Accepting responsibility for my own faults is plenty. I don't need to accept responsibility for another's faults, too.
    - Tom
    You have the power to donate life.

  11. #55
    Distinguished Member Array Pro2A's Avatar
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    Just for curiosity sake, lets say he did get physical and placed his hands on me to turn me around or something. This is always something I wonder about because it is borderline assault, but not quite enough to draw down on the guy. Coming after me with a tire rod in the parking lot is one thing, but placing his hands on me is another.

    How would you react then?

  12. #56
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    Quote Originally Posted by Pro2A View Post
    Just for curiosity sake, lets say he did get physical and placed his hands on me to turn me around or something. This is always something I wonder about because it is borderline assault, but not quite enough to draw down on the guy. Coming after me with a tire rod in the parking lot is one thing, but placing his hands on me is another.

    How would you react then?
    Excellent question!
    "The heart of the wise inclines to the right, but the heart of the fool to the left." Eccl. 10:2

  13. #57
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    Quote Originally Posted by Tom357 View Post
    I think so.

    Bold in the second quote is my emphasis.

    There is certainly nothing wrong with taking responsibility for one's actions, and apologizing, if appropriate. I don't think it needs to be profuse or groveling, so much as matter of fact and straight forward.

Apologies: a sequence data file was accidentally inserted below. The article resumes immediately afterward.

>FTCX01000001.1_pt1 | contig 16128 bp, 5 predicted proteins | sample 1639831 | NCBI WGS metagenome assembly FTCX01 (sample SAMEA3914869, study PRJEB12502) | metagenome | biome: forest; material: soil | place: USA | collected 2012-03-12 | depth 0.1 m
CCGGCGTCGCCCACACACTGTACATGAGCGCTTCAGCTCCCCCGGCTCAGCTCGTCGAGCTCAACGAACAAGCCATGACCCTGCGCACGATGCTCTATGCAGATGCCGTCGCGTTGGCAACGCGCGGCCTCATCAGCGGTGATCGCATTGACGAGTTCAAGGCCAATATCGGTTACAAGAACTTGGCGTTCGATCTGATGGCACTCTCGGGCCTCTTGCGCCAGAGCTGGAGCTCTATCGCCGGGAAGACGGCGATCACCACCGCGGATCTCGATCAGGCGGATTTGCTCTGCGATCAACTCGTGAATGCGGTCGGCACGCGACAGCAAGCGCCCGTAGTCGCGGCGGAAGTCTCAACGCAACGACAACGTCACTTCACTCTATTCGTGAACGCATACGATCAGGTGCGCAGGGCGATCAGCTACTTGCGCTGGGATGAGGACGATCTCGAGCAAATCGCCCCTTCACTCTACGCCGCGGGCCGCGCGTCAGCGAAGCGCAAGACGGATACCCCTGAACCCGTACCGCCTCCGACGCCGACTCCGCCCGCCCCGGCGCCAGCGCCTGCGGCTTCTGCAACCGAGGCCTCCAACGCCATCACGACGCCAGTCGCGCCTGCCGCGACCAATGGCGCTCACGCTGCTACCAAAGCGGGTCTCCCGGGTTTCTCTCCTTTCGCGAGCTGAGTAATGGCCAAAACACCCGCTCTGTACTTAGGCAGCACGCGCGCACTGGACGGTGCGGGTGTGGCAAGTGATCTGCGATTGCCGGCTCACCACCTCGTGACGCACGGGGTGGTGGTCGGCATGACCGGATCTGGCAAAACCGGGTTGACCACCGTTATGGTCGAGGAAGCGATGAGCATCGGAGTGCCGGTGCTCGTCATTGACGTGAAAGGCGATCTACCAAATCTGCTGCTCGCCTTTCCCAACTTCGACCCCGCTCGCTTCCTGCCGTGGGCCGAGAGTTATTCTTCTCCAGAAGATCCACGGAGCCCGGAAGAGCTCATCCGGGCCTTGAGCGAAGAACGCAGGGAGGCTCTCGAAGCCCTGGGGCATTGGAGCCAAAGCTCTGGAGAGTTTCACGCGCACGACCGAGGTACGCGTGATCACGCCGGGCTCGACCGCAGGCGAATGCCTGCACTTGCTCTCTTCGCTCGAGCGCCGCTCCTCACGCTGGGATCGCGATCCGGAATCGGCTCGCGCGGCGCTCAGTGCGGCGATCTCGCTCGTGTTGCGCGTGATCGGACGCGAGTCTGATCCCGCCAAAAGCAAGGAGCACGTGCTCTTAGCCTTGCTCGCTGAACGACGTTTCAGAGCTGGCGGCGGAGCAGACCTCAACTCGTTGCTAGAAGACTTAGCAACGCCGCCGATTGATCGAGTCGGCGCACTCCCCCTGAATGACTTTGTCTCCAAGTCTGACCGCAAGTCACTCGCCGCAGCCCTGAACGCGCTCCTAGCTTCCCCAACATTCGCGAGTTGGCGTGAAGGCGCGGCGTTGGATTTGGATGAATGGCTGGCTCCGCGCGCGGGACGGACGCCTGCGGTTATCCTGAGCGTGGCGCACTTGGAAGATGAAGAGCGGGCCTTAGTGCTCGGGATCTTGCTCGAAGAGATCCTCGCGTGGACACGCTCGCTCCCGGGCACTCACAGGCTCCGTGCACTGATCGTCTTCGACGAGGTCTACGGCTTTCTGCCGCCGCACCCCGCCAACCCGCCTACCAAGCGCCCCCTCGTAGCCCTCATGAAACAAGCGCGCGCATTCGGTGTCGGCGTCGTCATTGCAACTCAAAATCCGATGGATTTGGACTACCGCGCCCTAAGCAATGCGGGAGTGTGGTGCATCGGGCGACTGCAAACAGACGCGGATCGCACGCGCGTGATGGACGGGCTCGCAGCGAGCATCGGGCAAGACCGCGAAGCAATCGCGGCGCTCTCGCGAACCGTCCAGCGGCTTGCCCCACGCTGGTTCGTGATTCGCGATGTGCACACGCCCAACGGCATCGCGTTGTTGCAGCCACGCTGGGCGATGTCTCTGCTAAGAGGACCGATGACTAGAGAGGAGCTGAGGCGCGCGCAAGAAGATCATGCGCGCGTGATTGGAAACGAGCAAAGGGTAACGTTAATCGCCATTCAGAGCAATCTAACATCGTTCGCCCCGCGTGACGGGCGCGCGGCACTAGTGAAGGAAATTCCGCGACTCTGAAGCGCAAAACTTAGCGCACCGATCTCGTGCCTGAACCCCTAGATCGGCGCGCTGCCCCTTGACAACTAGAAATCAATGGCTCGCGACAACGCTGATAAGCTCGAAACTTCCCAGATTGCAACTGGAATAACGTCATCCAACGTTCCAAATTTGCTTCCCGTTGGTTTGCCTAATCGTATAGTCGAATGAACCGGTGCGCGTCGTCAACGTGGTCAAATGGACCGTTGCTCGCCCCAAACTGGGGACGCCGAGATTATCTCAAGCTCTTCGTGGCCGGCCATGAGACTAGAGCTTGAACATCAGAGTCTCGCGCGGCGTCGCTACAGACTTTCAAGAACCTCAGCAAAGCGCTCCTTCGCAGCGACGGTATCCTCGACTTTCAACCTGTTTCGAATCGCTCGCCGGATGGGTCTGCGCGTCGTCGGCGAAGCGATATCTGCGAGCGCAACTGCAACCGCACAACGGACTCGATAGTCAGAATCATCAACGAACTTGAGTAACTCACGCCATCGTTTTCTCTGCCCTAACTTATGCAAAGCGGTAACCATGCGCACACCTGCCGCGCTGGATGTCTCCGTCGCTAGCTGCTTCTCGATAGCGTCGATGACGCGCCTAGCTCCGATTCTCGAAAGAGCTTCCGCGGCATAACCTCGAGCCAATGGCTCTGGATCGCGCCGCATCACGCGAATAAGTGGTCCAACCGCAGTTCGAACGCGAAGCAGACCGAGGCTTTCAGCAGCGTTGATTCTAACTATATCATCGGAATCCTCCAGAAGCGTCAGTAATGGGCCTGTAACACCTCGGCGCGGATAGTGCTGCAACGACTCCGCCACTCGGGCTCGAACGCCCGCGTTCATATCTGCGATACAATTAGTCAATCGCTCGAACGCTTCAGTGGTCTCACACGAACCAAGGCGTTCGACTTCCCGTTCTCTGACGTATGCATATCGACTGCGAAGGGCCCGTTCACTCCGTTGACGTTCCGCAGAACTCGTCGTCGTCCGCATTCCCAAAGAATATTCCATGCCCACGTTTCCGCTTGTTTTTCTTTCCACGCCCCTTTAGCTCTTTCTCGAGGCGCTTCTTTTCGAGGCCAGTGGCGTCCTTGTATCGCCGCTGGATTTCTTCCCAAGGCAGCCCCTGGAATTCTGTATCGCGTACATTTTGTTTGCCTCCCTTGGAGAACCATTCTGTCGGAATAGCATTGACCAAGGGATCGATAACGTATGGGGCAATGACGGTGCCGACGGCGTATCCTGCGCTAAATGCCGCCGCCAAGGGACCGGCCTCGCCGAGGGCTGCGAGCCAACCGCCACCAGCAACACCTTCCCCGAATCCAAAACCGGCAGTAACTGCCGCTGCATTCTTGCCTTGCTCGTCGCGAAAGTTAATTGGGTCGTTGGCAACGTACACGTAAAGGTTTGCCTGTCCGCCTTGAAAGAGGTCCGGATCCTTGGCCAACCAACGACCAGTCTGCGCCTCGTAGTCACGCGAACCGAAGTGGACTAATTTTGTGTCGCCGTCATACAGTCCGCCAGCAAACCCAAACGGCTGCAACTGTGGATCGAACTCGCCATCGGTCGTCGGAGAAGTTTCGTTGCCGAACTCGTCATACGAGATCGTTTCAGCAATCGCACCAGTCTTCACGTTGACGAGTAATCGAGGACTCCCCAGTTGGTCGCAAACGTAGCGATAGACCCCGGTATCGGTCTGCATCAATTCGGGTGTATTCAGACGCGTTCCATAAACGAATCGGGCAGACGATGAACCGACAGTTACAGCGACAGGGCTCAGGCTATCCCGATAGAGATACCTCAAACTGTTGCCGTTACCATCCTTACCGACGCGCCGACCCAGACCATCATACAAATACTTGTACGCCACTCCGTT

I do, however, see some real arguments against a policy of appeasement, taking responsibility for something that one did not do, especially in front of witnesses. Whether the aggressor is being aggressive out of prideful embarassment, or out of a true sense of being wronged, apologizing or accepting blame for something the aggressor KNOWS you didn't do places one in a position of extreme weakness and allows the aggressor to justify, to himself, his sense of being wronged. It also allows him to rationalize his anger and aggression, and may actually encourage him to press on for a more complete sense of vindication and 'victory'. Remember that, in this case, the aggression started in the vehicle, continued in the parking lot, and was nurtured inside until Pro2A could be ambushed at the register. Then, there are the witnesses.